What's next in this sequence of polynomials?

x1

x+1

x^{2}+x+1

x^{2}+1

x^{4}+x^{3}+x^{2}+x+1
These are the first 5 cyclotomic polynomials. The nth
cyclotomic polynomial is
cyc_{n}(x)=(xe_{1})(xe_{2})...(xe_{r})
where e_{1},e_{2},...,e_{r}
are the primitive complex
nth roots of unity.
It follows from the definition that the degree of cyc_{n}
is phi(n), where phi is the Euler Phi function.
In the case of a prime number p we get
cyc_{p}(x)=(x^{p}1)/(x1)=x^{p1}+x^{p2}+...+x+1
(because all the pth roots of unity are primitive except for 1).
The cyclotomic polynomials can be calculated recursively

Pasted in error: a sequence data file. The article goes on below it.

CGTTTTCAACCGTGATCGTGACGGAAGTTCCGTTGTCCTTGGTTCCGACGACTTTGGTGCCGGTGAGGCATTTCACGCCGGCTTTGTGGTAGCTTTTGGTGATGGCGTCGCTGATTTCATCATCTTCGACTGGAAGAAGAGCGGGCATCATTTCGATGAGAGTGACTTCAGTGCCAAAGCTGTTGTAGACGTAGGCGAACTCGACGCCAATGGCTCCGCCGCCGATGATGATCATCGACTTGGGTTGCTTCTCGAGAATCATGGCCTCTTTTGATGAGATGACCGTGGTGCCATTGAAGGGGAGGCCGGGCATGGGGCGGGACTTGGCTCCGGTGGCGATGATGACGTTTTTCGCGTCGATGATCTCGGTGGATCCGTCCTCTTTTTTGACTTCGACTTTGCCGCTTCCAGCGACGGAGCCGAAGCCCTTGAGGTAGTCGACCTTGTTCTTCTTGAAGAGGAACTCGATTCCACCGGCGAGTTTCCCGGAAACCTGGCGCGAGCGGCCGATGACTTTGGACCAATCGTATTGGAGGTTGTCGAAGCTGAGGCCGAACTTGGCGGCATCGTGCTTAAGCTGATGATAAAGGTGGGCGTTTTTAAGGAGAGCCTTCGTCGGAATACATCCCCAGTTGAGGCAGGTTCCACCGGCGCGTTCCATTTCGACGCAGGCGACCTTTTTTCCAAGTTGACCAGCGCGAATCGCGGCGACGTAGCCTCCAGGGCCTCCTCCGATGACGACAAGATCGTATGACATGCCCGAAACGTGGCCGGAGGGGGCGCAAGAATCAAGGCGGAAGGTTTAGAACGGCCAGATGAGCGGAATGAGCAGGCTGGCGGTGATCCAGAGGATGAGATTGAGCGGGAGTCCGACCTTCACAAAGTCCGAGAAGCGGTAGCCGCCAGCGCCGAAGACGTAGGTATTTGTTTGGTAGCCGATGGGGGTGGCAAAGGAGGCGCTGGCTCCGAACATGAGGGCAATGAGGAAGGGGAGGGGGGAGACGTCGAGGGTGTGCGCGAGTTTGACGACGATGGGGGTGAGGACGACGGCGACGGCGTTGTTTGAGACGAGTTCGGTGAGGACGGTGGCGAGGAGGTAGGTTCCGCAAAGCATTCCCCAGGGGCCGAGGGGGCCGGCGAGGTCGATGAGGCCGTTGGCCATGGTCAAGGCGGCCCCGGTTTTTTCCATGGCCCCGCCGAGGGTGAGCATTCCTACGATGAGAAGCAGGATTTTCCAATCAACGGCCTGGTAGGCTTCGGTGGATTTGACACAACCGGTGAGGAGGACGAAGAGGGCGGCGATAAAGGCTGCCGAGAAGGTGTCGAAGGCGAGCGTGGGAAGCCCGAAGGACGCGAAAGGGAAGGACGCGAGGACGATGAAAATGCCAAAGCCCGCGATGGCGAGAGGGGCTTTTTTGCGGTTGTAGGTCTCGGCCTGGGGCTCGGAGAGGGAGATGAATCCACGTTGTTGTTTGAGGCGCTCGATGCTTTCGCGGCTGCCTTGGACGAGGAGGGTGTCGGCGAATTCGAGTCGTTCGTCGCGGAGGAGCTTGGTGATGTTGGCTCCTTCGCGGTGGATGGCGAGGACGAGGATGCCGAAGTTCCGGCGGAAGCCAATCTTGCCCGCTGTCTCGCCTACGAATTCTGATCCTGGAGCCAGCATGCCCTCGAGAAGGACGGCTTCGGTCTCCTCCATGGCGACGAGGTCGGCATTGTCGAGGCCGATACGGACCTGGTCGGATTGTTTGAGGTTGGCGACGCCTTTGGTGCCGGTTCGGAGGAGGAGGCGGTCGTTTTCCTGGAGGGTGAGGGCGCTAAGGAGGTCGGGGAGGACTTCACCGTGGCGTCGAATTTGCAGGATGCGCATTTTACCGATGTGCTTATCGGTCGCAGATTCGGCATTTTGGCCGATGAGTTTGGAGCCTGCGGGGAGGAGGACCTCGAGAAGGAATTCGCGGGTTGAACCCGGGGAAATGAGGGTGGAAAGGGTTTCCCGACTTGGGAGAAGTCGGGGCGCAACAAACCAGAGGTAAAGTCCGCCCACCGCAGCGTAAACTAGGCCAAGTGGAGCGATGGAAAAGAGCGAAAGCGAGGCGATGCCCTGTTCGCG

because of the formula
x^{n}1=product over all dn of cyc_{d}(x)
This formula follows because the roots
of x^{n}1 are exactly the nth roots of
unity. By Lagrange's Theorem each nth root of unity
is a primitive dth root of unity for some divisor d of n. On the other hand clearly any such primitive dth root of unity is an nth root of unity.
Let's do this for an example, n=6. The divisors of 6 are
1,2,3,6 so the formula tells us
x^{6}1=cyc_{1}(x)cyc_{2}(x)cyc_{3}(x)cyc_{6}(x)
=(x1)(x+1)(x^{2}+x+1)cyc_{6}(x)
=(x^{2}1)(x^{2}+x+1)cyc_{6}(x)
=(x^{4}+x^{3}x+1)cyc_{6}(x)
We obtain from this that cyc_{6}(x)=x^{2}x+1.
A couple more interesting properties of cyc_{n}(x)